28 November 2019


While much of the attention at the 2019 Pioneer, fuelled by Nutri-Grain will be on the elite riders battling at the front of the field, it is those further down the timing, some battling just to get to the finish line – indeed some that have battled to get to the start line that will capture plenty of attention over the course of the six-day mountain bike stage race.

Starting on Sunday with the prologue at Moke Lake and then heading out through, over and around the Southern Alps in the Central Otago region, the event covers 441km of riding with 13,000 metres of climbing so is not for the faint hearted but has attracted many riding with incredible back stories.

Doctor Richard Medlicott is typical of many of those inspiring teams ready to take on that considerable challenge, looking to raise money and awareness for a chronic illness that many in the medical profession don’t know a whole lot about.

Medlicott has set up a Givealittle page for the cause and is looking to raise $5000 through his participation with team mate Ken Scharf Jnr (USA) as Team Kea/Eagle in The Pioneer toward educating doctors on Myalgic Encephalomyelitis or Chronic Fatigue Syndrome, ME/CFS.
Medlicott, who will be on his second Pioneer Mountain Bike Race, called it "a brutal challenge".

“So is living with ME,” said Medlicott, who stressed he is a part time bike rider and no expert on ME/CFS.

"I'm another GP who's learned some stuff and I think the ME Awareness site is really good for GPs to go and have a look at because there's evidence-based information there. And the evidence is honest, saying there's so much we don't know and so much we don't understand."

For Ali Brownlee and Cole Burmester (Mount Maunganui) the journey to the start line has been a long and deferred one, putting off riding last year when both found out they were set to become dads, they are back riding as Movember ambassadors, looking to raise money and awareness of men’s health issues, with a target of $15,000 equating to just over one dollar per metre climbed during the event.

“Not enough kiwi men are prioritizing their wellbeing, and this is having a massive impact on our lives and those around us,” said Cole. “We are proud to be riding as Movember ambassadors, an organisation at the forefront of men’s health. With funding and programmes working across mental health, suicide prevention, testicular and prostate cancer, and an overall commitment to men living healthier, happier and longer lives.

“We are regular guys and wannabe ‘athletes’ who both became dads for the first-time at the end of 2018 to Jake and Toby. Just as men all over New Zealand are doing, we are juggling family, friends, health and wellbeing, and careers, endeavouring to find balance between it all.”

Stephen Goodall (Australia) is one who is delighted to have made it to the start line, due to race last year, the Victorian broke his T11 vertebrae and occipital condyle at the base of his skull while training and has made the long journey back to full health and has the stamp of approval from his doctors to line up with team mate Martin Rostron as the Wazza Duo.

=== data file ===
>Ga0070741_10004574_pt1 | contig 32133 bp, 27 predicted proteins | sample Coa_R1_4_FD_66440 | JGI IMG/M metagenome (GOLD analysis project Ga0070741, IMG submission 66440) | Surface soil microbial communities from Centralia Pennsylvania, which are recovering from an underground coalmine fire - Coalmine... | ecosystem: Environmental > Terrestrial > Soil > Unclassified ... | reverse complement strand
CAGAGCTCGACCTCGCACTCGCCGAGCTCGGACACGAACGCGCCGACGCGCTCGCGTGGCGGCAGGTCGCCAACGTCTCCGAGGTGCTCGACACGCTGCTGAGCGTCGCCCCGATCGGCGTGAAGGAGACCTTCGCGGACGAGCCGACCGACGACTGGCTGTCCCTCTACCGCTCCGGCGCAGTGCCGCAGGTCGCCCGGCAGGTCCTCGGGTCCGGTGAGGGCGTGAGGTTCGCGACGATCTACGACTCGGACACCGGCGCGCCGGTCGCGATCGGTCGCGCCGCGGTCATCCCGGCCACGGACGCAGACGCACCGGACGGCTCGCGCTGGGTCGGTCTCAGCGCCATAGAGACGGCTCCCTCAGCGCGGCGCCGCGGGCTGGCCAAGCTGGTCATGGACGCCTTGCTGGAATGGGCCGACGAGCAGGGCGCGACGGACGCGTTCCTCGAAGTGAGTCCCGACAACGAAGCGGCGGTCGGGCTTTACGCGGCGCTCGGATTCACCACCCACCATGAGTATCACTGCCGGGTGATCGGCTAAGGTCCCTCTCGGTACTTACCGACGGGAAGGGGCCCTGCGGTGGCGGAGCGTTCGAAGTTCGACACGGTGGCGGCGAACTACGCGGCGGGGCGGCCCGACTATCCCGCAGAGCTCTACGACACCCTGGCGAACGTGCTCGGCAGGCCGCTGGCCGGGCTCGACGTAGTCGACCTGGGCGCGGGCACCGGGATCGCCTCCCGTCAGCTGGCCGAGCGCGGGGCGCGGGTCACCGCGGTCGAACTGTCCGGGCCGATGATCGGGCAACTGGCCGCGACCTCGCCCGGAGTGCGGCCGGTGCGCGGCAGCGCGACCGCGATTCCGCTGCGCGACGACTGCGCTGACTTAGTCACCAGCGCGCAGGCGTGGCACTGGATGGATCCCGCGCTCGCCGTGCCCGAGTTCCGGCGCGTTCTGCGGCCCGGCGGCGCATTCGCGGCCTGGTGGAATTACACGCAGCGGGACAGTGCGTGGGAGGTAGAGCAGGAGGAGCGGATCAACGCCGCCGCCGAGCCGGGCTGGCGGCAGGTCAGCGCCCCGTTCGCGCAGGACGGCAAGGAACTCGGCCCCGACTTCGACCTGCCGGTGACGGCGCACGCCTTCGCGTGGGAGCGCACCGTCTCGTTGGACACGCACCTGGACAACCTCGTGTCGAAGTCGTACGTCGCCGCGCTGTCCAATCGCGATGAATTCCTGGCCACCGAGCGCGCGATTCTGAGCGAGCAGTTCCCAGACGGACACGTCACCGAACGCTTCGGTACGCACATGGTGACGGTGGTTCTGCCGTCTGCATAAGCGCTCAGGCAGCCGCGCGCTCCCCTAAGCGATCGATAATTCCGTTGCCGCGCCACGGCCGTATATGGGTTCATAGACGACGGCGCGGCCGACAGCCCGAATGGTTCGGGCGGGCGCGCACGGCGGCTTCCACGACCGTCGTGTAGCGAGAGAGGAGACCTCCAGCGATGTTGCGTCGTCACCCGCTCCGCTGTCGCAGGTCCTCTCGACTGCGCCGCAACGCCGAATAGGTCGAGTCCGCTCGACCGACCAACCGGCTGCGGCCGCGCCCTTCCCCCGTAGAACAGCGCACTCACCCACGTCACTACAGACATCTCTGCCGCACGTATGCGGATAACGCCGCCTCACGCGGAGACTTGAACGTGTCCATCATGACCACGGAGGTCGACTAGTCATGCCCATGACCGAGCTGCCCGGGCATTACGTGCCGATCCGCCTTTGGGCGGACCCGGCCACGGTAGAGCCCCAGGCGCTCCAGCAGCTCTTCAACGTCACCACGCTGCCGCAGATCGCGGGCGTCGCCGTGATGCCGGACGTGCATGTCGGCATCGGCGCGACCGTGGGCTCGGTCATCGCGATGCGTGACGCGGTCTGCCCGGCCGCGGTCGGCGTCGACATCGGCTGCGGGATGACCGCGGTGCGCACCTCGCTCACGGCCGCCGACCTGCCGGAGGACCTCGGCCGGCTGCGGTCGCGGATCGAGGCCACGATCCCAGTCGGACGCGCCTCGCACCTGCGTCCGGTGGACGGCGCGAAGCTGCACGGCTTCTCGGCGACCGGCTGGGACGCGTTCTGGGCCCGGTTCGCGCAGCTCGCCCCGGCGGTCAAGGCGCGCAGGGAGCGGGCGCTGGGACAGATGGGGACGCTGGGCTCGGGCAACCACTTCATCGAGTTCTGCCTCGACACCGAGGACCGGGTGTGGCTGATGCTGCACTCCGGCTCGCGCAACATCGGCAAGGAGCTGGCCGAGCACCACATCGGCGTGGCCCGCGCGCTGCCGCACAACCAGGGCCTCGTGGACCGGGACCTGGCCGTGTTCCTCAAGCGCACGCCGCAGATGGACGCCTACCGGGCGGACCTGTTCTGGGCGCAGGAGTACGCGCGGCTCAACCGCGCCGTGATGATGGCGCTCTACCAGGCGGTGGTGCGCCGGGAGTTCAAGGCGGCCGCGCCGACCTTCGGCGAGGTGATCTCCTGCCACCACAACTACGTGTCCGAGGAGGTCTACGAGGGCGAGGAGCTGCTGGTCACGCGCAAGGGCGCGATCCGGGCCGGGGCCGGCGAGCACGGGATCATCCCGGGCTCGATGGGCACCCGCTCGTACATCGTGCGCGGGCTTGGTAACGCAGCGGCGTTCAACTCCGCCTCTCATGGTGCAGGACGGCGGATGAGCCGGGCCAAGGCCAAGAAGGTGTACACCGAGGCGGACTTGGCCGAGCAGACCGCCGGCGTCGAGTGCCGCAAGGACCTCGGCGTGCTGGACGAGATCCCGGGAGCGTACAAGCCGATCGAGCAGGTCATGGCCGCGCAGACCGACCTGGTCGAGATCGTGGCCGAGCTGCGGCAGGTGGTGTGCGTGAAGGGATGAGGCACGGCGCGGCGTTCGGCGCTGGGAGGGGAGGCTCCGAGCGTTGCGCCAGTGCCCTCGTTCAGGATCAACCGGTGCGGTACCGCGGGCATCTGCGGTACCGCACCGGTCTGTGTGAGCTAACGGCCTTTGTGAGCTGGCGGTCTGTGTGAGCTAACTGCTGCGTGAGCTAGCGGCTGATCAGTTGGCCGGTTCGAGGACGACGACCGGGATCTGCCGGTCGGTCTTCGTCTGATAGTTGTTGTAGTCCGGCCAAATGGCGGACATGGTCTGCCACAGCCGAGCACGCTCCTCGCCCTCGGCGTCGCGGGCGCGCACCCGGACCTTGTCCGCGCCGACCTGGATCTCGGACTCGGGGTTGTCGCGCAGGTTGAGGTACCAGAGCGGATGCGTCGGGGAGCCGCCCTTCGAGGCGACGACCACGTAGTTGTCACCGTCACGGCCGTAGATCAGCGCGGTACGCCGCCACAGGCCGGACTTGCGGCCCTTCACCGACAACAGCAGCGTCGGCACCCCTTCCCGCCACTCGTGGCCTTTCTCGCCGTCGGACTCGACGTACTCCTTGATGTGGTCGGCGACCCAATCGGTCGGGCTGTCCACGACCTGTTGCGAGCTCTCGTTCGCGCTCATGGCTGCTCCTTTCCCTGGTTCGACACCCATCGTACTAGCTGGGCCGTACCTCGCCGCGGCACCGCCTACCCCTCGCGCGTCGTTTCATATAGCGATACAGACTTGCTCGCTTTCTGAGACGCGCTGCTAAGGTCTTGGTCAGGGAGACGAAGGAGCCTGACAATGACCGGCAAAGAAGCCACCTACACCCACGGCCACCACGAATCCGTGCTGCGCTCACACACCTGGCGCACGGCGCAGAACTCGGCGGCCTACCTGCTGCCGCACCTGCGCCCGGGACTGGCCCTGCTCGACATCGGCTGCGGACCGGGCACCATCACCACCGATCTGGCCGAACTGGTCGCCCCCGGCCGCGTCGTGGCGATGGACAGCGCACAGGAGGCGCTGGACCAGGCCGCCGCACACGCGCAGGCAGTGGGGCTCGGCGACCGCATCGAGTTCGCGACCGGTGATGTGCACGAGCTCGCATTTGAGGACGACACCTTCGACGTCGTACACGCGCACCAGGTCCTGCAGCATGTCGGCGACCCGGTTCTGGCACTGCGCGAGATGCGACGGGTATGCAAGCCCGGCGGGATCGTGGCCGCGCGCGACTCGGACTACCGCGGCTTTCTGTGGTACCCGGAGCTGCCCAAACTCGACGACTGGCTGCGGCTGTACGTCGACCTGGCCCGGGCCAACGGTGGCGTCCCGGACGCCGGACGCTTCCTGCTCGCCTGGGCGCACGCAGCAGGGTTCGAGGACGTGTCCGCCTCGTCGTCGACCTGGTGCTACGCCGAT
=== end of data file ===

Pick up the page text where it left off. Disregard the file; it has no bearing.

The Kisiel’s out of America line up together, with Ken and Jessica celebrating turning 50 with a week at The Pioneer as Team Kisiels@50. Their story goes deeper than that though, with Jessica having overcome many medical challenges to be in The Pioneer, including breast cancer last year.

A former pro rider who represented USA at the 2004 World Champs, Jessica Kisiel was plagued with knee injuries and surgeries during her cycling career. Shortly following the peak of her cycling achievements, Jessica was diagnosed with severe osteoarthritis in her hip and suffered debilitating back pain that forced her off the bike. Too young for the recommended hip replacement surgery, she explored alternative therapies and discovered the Egoscue Method® of posture alignment therapy. Through realigning her body and regaining lost muscle function, she’s been able to return to sports and competitive athletics, including mountain biking, trail running and cross-country skiing.

Marty Taylor and Warwick Jones are two of the more unlikely starters, with Warwick sitting in traffic at Roaring Meg last year watching Pioneer riders cross in front of him and thinking ‘gee, I gotta do that next year’, to the more unlikely story of his partner Taylor (Wellington) who was for a short time in July 2018 paralysed from the chin down after a bad fall on ice at Turoa. Surgery and a slow recovery on the wind trainer has led to The Pioneer, where Taylor says just making the finish line will be an incredible achievement.

Two American visitors are showing their incredible perseverance and stubbornness in returning in 2019. Patricia George and Hap Farber ride as Team PHenomenal Hope, a non-profit dedicated to improving the lives of patients with pulmonary hypertension (PH). They return after being challenged by injury and exhaustion in 2016, better prepared and even more determined to reach that finish line yet again, for an amazing cause.

Ashburton bar owner and former Coast to Coast competitor Matt Fine can’t run anymore due to a knee injury and needed a new non-impact challenge to shed a few kilo’s. The Pioneer was found for him, a bike purchased and 32 kilograms were lost on the way to the start line.